Organic Forum – random questions from Organic SEO’s – open floor. We all look tired…a bit too much partying at the webmaster party last evening??? Our moderator was the famous Danny Sullivan. Also on the panel:
Q: Does content have to be toward the top, or important tags near the top of metas and page?
A: Not always, but good practice says it should be. Take off code that’s on every single page, and stuff that pushes content down. KISS. Spiders are stupid too. Brad will like this, he first taught me about KISS 🙂 You know…Keep It Simple, Stupid.
TIP: Read about “table trick” in Google to move certain things that are always at the top of the page (like the nav) on every page to push the REAL content to the top. Clients don’t like it? Print out the source code and press print, fax it to the client with the content highlighted. They’ll get it then. http://www.constructioniworld.com/ has more info.
Q: Is there an advantage from CSS over the table trick? Should we convince our clients to change their websites due to this?
A: DO use something. DON’T use the font tag anymore in websites. CSS is difficult because it doesn’t work well in IE. The panelist literally said ie is a piece of crap. (I still use ie, my clients do, I try to use what you guys do) Google says the cleaner the code, the better they will be able to understand what you are about. So stop mucking it up, KISS again.
Q: Is it safe to use .net?
A: JUST SAY NO to .net according to the panel.
An advertiser who is trying to sell one scientific article on different domains asked how she could avoid duplicate content issues when she is running the same article from the same database. These scientific articles can’t be changed, so the panel basically told her “its nice to want things, but you’re screwed”. The panel suggested to leverage the content in another way, do conditional 301 redirection. The question becomes which domain to put it on, and the answer is do your research and see what is most relevant. She wants the panel to tell her boss this, haha. KISS again – 1 URL for 1 piece of content.
Q: I do great in Yahoo, Google, and MSN. Why can’t I get indexed on Ask?
A: Question back…why do ya care? The asker admitted its totally a pride thing. Ok then, fair enough. Ask looks at communities, and themes, and areas. The authoritative sites in your industry need to be linked to you, and other relevant sites in your industry too. Ask understands relations of communities and groupings on the internet very well. BUT, wait and see how they change now that the search has the 3 panels. Link anchor text is also an important factor. Panel is laughing, though….and saying “Don’t spend too much time because it doesn’t really bring traffic.” It was suggested to pay for Ask ads, because their paid listings are included in good sites. Also include a robots.txt file, Ask supposedly sends you to the back of the line if you don’t have one. Whatever then…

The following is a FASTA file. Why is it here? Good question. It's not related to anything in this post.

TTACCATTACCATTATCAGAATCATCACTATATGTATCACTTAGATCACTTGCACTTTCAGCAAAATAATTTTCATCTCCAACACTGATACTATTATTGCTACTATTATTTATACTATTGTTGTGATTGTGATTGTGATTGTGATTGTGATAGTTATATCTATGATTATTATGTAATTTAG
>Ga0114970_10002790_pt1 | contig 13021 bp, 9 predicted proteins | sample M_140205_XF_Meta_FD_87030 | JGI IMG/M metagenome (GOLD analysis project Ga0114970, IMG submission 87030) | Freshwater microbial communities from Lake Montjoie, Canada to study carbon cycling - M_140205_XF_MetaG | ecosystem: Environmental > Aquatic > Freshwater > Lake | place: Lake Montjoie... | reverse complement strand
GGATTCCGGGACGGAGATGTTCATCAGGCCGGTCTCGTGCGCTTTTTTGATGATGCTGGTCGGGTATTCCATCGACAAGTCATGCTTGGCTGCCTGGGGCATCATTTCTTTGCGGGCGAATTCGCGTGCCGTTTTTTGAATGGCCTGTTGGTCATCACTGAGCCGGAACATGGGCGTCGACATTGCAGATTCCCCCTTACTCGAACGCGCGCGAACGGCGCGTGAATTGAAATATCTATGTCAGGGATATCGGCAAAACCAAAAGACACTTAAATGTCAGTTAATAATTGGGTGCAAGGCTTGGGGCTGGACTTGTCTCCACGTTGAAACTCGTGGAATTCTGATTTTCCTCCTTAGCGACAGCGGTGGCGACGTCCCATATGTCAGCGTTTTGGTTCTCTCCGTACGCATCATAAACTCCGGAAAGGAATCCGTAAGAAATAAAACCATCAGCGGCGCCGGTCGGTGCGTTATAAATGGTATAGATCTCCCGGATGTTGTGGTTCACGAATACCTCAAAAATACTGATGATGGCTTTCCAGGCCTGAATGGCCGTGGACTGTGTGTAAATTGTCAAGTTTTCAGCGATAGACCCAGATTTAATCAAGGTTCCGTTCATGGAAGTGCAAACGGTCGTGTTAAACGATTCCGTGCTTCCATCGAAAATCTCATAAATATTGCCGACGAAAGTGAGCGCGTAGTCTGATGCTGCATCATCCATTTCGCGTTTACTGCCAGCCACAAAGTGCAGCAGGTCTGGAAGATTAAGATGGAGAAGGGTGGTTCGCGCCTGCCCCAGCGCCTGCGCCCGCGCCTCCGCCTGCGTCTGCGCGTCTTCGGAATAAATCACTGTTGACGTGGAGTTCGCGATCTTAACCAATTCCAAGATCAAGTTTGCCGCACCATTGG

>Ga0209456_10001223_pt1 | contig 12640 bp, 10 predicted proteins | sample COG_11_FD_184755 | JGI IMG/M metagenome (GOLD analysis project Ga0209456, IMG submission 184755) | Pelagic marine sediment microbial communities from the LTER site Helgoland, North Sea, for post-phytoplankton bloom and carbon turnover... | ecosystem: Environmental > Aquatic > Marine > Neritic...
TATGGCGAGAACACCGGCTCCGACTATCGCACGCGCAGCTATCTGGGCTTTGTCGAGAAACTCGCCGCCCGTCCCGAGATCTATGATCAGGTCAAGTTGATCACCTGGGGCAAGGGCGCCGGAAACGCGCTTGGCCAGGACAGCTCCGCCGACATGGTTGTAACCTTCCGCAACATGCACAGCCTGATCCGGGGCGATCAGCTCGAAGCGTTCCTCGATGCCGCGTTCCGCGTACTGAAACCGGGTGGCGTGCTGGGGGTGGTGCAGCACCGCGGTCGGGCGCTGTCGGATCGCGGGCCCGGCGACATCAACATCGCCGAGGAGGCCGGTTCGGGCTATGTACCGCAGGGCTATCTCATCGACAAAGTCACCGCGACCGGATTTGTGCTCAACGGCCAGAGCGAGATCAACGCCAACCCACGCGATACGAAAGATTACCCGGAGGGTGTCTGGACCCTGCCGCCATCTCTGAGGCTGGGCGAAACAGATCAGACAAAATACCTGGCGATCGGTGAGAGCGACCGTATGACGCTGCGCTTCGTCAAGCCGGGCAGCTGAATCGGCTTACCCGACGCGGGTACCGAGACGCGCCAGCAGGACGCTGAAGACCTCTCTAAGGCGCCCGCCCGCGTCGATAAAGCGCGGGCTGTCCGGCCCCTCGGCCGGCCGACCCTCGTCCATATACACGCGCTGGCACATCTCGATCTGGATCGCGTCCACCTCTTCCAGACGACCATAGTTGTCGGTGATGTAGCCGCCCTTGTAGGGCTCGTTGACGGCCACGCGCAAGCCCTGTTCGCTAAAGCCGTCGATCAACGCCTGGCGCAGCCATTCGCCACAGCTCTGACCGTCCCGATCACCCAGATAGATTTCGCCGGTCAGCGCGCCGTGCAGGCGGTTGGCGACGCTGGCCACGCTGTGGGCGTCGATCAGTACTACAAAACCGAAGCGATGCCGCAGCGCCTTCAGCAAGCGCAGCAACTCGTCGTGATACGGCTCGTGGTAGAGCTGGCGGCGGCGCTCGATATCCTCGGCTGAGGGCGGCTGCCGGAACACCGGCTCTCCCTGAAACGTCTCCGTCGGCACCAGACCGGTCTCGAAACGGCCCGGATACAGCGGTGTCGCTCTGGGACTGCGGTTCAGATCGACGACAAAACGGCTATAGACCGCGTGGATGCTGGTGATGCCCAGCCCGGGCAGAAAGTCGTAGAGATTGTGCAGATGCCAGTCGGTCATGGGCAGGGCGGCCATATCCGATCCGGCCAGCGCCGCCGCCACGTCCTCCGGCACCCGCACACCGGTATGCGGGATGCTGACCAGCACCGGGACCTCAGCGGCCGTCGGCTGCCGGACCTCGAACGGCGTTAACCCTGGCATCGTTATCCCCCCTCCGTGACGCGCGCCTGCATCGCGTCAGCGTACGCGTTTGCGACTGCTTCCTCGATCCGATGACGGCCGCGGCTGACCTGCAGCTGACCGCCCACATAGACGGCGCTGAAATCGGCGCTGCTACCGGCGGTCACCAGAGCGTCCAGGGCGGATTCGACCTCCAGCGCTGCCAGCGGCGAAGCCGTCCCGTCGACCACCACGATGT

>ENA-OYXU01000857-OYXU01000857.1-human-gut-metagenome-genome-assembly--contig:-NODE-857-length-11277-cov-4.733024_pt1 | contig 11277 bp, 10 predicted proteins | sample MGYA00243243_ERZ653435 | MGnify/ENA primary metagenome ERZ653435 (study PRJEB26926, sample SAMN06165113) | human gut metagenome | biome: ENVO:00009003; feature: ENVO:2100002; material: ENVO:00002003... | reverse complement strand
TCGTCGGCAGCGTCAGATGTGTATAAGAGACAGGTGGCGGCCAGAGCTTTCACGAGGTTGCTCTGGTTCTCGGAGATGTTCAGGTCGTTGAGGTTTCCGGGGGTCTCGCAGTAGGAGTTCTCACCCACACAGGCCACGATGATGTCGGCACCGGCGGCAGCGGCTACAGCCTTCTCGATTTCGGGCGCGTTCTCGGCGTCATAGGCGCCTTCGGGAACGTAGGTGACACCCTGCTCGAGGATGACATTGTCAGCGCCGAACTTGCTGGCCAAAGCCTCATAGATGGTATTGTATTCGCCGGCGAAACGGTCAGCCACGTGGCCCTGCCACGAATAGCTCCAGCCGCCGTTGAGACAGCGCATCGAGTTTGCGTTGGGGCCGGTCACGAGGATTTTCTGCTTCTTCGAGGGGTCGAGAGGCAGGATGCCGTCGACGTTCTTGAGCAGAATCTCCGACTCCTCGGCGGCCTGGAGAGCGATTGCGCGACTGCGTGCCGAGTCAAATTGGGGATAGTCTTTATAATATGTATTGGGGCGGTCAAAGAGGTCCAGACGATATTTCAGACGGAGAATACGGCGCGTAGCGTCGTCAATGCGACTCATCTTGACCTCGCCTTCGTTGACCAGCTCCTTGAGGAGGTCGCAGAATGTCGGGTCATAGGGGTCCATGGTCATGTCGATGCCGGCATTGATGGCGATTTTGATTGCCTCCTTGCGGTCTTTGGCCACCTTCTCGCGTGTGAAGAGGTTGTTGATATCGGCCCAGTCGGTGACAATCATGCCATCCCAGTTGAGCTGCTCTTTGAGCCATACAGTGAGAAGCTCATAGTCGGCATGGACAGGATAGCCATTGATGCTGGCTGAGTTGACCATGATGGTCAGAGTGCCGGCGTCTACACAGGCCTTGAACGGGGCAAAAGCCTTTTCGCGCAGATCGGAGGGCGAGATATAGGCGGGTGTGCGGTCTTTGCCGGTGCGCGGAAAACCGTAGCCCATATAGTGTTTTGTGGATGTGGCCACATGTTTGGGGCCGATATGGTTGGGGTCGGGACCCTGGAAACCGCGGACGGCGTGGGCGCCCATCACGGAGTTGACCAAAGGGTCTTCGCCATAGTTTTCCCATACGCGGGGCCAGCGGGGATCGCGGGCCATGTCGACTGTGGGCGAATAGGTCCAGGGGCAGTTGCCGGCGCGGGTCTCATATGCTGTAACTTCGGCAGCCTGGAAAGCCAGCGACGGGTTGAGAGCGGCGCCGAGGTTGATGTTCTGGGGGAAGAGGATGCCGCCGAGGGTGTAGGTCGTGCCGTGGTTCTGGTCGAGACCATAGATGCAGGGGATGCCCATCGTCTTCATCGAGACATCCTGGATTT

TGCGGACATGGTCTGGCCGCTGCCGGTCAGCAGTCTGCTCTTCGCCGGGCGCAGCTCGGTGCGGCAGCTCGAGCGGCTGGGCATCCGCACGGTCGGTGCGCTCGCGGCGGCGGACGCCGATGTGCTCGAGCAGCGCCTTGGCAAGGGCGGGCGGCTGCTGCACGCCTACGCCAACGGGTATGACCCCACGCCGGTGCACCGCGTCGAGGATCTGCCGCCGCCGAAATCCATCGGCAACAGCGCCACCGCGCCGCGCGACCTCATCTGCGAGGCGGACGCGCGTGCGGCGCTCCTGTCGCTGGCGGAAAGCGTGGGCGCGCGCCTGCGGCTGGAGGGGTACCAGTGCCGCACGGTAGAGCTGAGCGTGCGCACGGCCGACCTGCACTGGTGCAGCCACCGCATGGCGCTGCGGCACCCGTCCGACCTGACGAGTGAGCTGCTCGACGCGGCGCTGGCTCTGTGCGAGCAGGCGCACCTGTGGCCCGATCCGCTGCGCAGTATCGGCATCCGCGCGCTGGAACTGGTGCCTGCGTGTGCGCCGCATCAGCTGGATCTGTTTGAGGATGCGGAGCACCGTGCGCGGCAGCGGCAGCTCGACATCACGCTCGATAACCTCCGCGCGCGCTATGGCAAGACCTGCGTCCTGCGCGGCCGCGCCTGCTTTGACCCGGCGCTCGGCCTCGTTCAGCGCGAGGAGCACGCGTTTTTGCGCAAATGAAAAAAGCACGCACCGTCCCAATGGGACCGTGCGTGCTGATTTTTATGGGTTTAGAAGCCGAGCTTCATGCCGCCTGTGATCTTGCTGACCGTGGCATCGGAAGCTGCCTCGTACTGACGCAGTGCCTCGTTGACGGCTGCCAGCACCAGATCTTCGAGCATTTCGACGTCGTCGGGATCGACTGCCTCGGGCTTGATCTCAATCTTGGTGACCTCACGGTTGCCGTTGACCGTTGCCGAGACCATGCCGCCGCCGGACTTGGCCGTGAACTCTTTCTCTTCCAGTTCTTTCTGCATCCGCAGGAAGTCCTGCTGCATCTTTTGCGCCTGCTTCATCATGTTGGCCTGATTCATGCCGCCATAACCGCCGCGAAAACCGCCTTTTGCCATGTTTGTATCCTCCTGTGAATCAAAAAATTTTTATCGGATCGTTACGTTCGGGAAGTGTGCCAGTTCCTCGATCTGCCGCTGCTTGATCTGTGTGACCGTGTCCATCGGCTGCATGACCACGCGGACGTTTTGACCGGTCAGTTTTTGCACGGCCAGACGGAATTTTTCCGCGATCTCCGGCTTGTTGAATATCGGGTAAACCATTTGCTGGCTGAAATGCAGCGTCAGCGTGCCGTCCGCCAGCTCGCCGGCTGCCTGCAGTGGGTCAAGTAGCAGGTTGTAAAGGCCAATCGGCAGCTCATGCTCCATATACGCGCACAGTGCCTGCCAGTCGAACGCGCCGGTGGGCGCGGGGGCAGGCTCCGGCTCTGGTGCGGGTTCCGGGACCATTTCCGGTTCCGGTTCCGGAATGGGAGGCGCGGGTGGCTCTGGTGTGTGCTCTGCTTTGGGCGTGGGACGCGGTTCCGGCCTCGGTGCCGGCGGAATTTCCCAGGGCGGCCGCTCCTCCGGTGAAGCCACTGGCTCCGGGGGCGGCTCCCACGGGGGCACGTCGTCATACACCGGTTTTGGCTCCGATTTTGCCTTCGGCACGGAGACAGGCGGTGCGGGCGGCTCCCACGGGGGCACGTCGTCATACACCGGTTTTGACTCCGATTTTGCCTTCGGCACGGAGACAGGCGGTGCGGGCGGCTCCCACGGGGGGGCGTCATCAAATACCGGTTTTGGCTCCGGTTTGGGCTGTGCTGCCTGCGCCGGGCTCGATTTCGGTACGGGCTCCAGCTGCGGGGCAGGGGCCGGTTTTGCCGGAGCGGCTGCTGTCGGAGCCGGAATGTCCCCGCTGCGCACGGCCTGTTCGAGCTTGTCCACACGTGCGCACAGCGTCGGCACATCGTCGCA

Q: How can I get articles we write organic traffic within a week of publishing? The CEO wants it.
A: The panel laughs…Damn CEO’s, they are a white hat nightmare. The panel suggested to blog and use RSS, and it increases the crawl frequency for your domain. Fire off a press release through PRweb too. Bruce Clay said that his blogs for this SES conference are available on Google within 15 minutes of the conference. I’m not checking that quick, but I will tell you everything’s there for me the next day when I refine my notes. Is that quick enough for your boss?
Q: Is DMOZ a player anymore?
A: NO…submit and forget. It’s a dilapidated POS. Yikes, this panel is harsh for 9am. Sometimes, descriptions showing in Search engine directory pages are not what you have on the site. This may be due to DMOZ. If the description showing in Google is still drawing from your DMOZ, there are webmaster articles for code you can use to change it. This can happen sometimes on any major engine. Its called NOODP tag, I had to look up 🙂 The panel thinks all directories are crap now, but searches do still have them. Bottom line… they don’t drive traffic.
A: Well…you just put duplicate content all over the place and the search engines are going to choose the site they think is valid. Of course they will choose to rank those big sites over you. Try to syndicate a different VERSION of the content to the partners. If you have to keep it the same, put this CITE=”http://www.supposed-to-state-the-authority” HTML code in your syndicated content
Q: Is there a simulated “test environment” to test organic SEO?
A: Not really, you could totally get flagged for spamming. The panel said choose a dummy domain or blog you don’t care about, and do it there. Its also hard because you can’t test authority, age, etc of a site. Webmarketingnow.com has a decent testing system, the panel suggested to try that.
Q: What tools do you like?
Q: How do content management systems or iframes affect organic SEO?
A: Look for good URL structure, NO iframes, use a CMS system like wordpress or that has the same qualities as wordpress. You HAVE to be able to customize unique title tags and descriptions. LIGHTBULB!!! Ask for a list of clients and see how those sites are getting crawled. That will tell you if the CMS is any good. I think I will do this in the future with people who want me to optimize their dynamic sites. The proof is in the puddin.
Q: Do Yahoo and MSN have difficulty indexing long tail searches and deep pages? I’m not coming up in them, but doing fine in Google.
A: The answer is industry specific, and the search engines are diverging. Its hard to optimize for all of them. MSN openly admits having trouble with longtail searches. The panel didn’t see why he cared, and Sheri piped up with Yahoo users tend to have card-n-hand when they search. Well that’s enough to make ya care 🙂